Businesses began to burn on Pico Street in Los Angeles during the Rodney King riots in 1992.

CNN: Can you recount the events surrounding the ruling in Rodney King’s trial as you remember them?

Jones: It all happened over the course of a week. I was working for the San Francisco Bay Area Civil Rights Lawyers Commission for a woman named Eva Jefferson Patterson, who was a civil rights legend at the time. I was in the office when I heard the verdict went the wrong way. And she went into her office and she was, as I recall, crying and shocked and really crazy.

After that, I quit work and took the bus home. I was only African American on the bus. Everyone was staring straight ahead and simply trying not to be there, and the bus was completely silent.

Then an African American man got on the bus, and we made eye contact. He said: Did you hear? I said, “Yes, I heard.” And he said, “Los Angeles is going to be on fire tonight.”

And I said, “You’re 100% right.”

When I got home, I turned on the TV and saw what was happening in Los Angeles. It was a sinking feeling in my stomach watching the fire and all the chaos and noise. But nothing happened in San Francisco that night.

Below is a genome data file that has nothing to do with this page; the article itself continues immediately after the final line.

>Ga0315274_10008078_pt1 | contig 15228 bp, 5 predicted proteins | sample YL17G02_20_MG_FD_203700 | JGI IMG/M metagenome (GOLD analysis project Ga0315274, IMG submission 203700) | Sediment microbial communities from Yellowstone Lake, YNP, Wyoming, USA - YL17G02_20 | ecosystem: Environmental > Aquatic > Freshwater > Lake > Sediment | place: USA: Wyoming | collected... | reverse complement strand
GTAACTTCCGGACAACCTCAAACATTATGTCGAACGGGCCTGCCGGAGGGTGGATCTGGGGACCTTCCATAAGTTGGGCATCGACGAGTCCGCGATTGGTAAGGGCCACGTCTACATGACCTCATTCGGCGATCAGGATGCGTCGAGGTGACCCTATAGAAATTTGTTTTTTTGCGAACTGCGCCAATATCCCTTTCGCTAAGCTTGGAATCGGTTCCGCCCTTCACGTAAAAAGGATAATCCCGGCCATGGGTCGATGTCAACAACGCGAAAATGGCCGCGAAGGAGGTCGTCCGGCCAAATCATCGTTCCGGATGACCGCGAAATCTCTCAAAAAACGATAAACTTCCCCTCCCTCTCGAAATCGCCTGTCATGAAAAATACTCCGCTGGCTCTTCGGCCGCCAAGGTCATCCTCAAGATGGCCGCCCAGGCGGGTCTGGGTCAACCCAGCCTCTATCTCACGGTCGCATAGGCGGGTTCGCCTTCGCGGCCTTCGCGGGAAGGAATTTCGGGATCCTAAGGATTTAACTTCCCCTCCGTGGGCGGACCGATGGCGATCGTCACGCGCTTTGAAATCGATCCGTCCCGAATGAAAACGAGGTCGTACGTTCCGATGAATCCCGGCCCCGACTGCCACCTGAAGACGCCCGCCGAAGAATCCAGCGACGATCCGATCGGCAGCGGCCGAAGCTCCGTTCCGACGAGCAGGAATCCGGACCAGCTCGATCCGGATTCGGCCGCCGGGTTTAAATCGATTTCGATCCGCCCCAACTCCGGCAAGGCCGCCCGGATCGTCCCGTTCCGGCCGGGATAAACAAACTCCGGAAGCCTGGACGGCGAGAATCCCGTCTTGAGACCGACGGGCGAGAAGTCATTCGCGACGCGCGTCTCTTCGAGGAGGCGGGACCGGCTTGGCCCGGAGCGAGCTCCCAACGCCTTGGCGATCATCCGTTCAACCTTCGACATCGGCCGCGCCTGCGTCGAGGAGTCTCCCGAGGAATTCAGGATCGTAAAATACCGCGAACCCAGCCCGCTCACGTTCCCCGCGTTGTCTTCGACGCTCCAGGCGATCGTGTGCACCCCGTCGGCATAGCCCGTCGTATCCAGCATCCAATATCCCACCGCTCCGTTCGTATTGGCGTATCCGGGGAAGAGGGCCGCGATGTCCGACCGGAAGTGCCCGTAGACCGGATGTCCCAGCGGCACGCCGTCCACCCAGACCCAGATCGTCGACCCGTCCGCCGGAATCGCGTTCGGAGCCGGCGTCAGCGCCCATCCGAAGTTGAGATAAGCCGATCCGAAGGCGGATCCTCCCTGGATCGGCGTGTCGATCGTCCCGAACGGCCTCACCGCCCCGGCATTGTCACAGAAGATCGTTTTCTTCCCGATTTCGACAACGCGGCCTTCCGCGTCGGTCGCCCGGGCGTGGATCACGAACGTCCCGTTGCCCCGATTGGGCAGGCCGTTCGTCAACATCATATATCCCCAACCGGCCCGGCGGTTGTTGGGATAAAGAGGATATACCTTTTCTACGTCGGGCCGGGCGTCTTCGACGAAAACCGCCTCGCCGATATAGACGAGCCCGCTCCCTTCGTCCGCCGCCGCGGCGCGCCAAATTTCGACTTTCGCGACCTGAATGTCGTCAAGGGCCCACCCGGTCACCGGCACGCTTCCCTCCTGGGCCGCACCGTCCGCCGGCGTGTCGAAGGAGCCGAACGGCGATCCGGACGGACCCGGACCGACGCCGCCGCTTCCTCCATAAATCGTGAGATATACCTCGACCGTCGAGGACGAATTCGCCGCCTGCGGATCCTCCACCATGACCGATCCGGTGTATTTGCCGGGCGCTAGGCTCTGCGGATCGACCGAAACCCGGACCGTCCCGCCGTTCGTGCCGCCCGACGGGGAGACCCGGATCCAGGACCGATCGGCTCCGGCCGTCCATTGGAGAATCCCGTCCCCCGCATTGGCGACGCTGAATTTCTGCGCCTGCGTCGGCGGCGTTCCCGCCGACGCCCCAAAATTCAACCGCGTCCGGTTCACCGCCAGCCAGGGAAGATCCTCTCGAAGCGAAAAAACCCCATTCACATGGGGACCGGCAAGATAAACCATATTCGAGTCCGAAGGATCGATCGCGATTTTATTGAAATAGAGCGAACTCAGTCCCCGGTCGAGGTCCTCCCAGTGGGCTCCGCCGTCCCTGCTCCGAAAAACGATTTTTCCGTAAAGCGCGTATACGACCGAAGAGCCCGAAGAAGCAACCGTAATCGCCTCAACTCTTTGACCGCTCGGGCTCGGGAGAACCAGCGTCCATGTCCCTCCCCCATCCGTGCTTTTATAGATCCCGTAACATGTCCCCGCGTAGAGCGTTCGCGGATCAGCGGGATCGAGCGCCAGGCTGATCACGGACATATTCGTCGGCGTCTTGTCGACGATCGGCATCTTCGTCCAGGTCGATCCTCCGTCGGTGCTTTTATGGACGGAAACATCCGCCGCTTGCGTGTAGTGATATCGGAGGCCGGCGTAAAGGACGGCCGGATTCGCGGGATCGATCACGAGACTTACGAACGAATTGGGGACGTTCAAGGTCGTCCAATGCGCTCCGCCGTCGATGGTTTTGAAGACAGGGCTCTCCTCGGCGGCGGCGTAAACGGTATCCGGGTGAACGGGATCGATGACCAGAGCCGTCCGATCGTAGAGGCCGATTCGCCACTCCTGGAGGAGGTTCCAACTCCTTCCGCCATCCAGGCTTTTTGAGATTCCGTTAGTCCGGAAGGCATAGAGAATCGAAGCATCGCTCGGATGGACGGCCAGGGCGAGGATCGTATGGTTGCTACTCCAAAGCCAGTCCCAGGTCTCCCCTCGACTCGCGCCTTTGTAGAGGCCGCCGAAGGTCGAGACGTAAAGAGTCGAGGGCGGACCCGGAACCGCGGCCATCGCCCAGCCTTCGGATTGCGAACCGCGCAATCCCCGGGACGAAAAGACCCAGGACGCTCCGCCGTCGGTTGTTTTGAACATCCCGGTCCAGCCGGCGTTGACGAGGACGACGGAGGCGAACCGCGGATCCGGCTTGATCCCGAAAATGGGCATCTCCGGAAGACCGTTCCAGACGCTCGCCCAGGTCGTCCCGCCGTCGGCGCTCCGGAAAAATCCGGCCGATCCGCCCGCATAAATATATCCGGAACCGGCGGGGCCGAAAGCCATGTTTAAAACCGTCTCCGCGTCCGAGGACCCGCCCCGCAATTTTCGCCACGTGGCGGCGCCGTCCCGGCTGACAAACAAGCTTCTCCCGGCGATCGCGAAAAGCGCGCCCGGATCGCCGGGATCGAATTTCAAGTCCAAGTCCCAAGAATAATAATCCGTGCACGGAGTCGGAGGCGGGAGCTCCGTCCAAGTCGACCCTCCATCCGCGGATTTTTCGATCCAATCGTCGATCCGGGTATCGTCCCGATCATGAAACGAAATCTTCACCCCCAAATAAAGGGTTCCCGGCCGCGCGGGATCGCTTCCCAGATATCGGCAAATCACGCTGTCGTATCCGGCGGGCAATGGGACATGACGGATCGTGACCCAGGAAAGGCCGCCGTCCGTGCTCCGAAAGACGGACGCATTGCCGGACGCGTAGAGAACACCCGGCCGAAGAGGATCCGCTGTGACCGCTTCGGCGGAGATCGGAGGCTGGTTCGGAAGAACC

The next day, April 30, there were planned demonstrations in San Francisco. Once they hit downtown, it turned into a bum. People start tearing things up. I left. A week later when I’m there, literally just trying to be legal probationer with a colleague,…I get arrested. In the movie, we go back to the place where I was arrested along with the lawyer with whom I was arrested. It’s a powerful moment.

CNN: It’s as if you were not only pissed off at the ruling, but also disappointed with the community’s response.

Jones: Everyone knew that there was a great injustice done to the black community. But when it came to her, we didn’t know what to do. I just felt like we needed better leadership. We needed better ideas and better organization. I’ve spent the last 30 years of my life trying to build constructive organizations and constructive ideas that can actually solve some of these problems. But I didn’t get past disgust with the system and disappointment with people’s response.

CNN: What was the most important lesson you learned from that turbulent time 30 years ago?

Jones: The most important lesson is that number 1, when you have an outlaw in the police force, you will get more chaos on the streets. At some point, you will experience social chaos. This is what happened. People don’t like burning down their neighborhoods. But at a certain point, you will have a negative reaction.